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Anemometer to remain until 2012  

Credit:  David Nickle, www.insidetoronto.com 1 November 2011 ~~

The anemometer that Toronto Hydro has been using to test wind levels off the Scarborough Bluffs will remain there until the fall of 2012, over the objections of local residents who want the device out of the lake as soon as possible.

That was the recommendation from Toronto’s executive committee Tuesday, Nov. 1, who was considering a proposal to stop the two-year research project a couple of months early.

Toronto Hydro had set up the project to investigate the possibility of installing wind turbines on Lake Ontario off the Scarborough Bluffs. Intense opposition from homeowners who live along Scarborough’s eastern waterfront saw the plan to build wind turbines nixed by the Ontario Liberal government in February of this year.

On Tuesday, some of those residents came to the executive committee to ask that the testing stop, too. According to a staff report, the project costs $1,000 a month to continue to monitor wind levels, and is slated to wrap up in the fall of 2012.

The earliest that the device could be removed safely is in the late spring of 2012.

“We have the opportunity to remove the platform in the spring,” said Sherri Lange, of North American Platform Against Wind Power and a local resident. “The monitoring is costing taxpayers money. We might as well just nip it in the bud and remove it ASAP.”

Roy Wright, who has lived in the Guildwood neigbhourhood for the past 40 years, said given the lack of support for the plan to build wind turbines, it made sense to stop any research as soon as possible. “I feel an urge to get this out of the water and put an end to the whole venture.”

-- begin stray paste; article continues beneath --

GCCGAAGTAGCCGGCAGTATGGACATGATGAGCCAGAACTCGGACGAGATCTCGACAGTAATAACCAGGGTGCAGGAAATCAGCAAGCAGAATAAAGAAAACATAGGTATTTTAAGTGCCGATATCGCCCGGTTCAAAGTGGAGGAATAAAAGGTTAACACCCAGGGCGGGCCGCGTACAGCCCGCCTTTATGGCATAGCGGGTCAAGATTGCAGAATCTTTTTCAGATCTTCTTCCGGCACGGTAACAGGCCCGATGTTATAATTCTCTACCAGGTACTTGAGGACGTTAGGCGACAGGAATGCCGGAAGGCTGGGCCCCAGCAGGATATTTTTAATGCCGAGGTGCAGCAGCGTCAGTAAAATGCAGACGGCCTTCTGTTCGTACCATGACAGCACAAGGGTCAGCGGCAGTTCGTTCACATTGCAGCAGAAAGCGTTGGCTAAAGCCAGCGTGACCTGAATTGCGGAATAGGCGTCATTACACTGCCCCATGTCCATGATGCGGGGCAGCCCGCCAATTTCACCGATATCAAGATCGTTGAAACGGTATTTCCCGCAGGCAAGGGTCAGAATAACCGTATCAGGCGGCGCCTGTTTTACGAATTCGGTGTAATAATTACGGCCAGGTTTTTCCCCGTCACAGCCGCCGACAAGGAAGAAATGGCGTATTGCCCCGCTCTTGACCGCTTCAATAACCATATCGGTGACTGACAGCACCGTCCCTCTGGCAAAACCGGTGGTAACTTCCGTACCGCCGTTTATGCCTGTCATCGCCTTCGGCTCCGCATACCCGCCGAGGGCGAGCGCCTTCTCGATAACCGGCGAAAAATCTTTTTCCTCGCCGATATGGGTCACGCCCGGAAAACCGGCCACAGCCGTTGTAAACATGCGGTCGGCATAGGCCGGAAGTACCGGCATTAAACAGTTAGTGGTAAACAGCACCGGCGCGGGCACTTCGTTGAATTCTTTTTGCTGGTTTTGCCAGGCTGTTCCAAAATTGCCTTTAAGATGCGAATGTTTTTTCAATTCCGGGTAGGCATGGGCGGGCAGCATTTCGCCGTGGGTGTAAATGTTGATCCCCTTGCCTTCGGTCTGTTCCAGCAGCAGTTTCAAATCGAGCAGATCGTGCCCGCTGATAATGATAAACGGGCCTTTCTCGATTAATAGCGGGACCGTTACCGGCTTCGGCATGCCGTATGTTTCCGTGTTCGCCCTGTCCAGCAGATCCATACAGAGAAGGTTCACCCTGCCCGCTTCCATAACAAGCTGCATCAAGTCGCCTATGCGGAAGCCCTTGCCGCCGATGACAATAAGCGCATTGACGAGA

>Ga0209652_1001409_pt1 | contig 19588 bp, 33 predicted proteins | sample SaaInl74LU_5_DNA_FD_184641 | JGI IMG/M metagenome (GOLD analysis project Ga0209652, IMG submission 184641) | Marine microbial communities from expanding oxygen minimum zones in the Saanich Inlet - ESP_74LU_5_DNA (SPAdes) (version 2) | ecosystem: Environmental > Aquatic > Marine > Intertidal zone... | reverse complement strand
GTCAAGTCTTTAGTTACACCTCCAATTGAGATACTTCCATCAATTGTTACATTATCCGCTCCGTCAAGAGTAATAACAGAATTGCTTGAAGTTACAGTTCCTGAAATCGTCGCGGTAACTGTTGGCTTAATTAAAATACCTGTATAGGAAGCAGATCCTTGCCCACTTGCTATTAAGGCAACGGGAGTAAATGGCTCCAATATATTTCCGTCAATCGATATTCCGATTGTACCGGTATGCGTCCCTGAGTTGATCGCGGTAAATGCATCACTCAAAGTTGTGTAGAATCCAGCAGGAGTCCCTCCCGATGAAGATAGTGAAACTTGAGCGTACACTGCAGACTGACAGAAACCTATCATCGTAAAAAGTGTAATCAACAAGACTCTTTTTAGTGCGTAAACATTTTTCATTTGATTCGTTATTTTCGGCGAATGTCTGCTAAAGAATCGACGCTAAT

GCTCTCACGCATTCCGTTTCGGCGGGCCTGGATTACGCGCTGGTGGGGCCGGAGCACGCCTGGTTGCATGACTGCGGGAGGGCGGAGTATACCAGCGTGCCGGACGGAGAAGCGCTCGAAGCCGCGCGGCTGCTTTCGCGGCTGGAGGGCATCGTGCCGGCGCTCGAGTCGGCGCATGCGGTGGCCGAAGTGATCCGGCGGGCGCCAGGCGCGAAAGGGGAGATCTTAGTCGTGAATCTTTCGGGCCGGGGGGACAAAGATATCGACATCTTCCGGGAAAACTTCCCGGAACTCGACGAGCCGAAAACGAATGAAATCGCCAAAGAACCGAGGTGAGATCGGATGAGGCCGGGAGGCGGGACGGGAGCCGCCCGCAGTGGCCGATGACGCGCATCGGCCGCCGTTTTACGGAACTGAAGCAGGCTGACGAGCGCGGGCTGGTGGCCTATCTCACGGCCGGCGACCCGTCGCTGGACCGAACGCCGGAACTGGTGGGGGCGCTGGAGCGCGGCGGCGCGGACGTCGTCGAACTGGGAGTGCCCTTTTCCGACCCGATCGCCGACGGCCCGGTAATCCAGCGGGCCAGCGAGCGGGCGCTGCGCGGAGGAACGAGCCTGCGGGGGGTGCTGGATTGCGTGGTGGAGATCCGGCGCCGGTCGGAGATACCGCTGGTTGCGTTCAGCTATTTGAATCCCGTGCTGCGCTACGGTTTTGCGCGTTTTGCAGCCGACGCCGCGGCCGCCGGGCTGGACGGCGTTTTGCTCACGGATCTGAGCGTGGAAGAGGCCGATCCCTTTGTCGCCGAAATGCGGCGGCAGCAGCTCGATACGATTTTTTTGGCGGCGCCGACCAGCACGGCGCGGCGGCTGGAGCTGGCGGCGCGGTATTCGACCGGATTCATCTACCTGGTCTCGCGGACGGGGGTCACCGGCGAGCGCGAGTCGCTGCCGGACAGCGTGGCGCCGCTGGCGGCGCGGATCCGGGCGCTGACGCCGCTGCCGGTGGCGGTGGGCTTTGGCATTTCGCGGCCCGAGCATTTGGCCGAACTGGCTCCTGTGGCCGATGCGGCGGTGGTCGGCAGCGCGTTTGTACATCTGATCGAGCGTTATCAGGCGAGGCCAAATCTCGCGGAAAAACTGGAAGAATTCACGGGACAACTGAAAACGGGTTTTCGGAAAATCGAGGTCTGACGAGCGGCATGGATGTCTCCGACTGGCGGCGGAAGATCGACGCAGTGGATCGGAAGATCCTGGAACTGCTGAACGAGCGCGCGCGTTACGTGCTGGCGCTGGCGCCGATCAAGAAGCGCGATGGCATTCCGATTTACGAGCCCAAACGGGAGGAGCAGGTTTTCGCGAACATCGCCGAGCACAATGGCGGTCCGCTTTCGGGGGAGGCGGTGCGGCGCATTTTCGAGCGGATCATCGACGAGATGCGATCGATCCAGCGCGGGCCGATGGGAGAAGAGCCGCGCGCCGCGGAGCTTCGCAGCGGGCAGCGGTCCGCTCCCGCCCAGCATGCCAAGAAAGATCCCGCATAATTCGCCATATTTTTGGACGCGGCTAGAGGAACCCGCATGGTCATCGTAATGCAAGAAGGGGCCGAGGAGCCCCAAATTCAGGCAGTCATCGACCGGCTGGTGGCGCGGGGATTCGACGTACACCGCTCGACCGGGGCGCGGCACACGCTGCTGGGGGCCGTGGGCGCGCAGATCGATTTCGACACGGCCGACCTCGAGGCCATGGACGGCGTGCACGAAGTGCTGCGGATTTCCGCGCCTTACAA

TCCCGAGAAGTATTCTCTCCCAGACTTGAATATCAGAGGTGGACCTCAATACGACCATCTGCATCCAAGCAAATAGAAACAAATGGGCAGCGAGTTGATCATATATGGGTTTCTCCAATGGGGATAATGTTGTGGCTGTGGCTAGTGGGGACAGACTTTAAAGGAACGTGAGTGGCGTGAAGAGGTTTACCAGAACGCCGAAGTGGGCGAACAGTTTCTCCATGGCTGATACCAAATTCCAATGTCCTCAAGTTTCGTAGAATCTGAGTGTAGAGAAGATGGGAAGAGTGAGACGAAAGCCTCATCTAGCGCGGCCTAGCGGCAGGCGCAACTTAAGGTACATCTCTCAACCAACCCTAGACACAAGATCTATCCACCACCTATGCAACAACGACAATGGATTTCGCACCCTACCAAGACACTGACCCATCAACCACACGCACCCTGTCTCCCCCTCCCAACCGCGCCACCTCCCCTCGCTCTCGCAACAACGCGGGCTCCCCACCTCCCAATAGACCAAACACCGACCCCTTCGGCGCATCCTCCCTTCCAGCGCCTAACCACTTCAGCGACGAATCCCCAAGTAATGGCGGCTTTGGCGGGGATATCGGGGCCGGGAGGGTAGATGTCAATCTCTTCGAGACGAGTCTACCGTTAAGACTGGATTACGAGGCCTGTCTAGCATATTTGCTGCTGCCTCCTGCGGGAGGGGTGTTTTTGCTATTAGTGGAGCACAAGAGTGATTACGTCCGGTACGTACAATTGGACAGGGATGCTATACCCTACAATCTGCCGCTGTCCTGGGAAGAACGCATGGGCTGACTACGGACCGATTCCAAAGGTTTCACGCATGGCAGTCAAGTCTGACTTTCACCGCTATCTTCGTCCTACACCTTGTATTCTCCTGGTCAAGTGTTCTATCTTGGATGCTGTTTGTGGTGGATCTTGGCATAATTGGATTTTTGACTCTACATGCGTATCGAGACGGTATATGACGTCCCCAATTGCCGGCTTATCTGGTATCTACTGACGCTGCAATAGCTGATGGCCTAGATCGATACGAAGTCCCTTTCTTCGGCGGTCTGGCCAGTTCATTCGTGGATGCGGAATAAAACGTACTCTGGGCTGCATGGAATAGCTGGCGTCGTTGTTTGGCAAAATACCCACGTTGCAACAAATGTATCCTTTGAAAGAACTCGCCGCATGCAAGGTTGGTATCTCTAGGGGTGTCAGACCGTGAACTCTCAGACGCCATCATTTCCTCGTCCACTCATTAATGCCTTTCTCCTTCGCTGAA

Local councillor Paul Ainslie tried to convince fellow committee members to cut the research short. He pointed out that the wind levels have turned out to be lower than expected and that it was the will of the community.

“They want it out pure and simple,” he said. “They want to know that the money they’re sending to Toronto Hydro is well spent and this is very symbolic.”

Other members of the committee – including Mayor Rob Ford – were unwilling to cut the research short.

“I think there’s been a heck of a lot more wind about turbines in this room than there is on the lake,” said Willowdale Councillor David Shiner. “The results that are there are important results. You’ll be able to see and have more data on how the wind on the lake may be performing and how it affects us and where we live. That’s all this is: data collection. The current government is not permitting more wind turbines to go in. We’re actually going to waste more of taxpayers’ dollars to take it out.”

The committee did support an amendment to instruct Toronto Hydro to end the research project on schedule and not extend the work any further.

Source:  David Nickle, www.insidetoronto.com 1 November 2011

This article is the work of the source indicated. Any opinions expressed in it are not necessarily those of National Wind Watch.

The copyright of this article resides with the author or publisher indicated. As part of its noncommercial effort to present the environmental, social, scientific, and economic issues of large-scale wind power development to a global audience seeking such information, National Wind Watch endeavors to observe “fair use” as provided for in section 107 of U.S. Copyright Law and similar “fair dealing” provisions of the copyright laws of other nations. Send requests to excerpt, general inquiries, and comments via e-mail.

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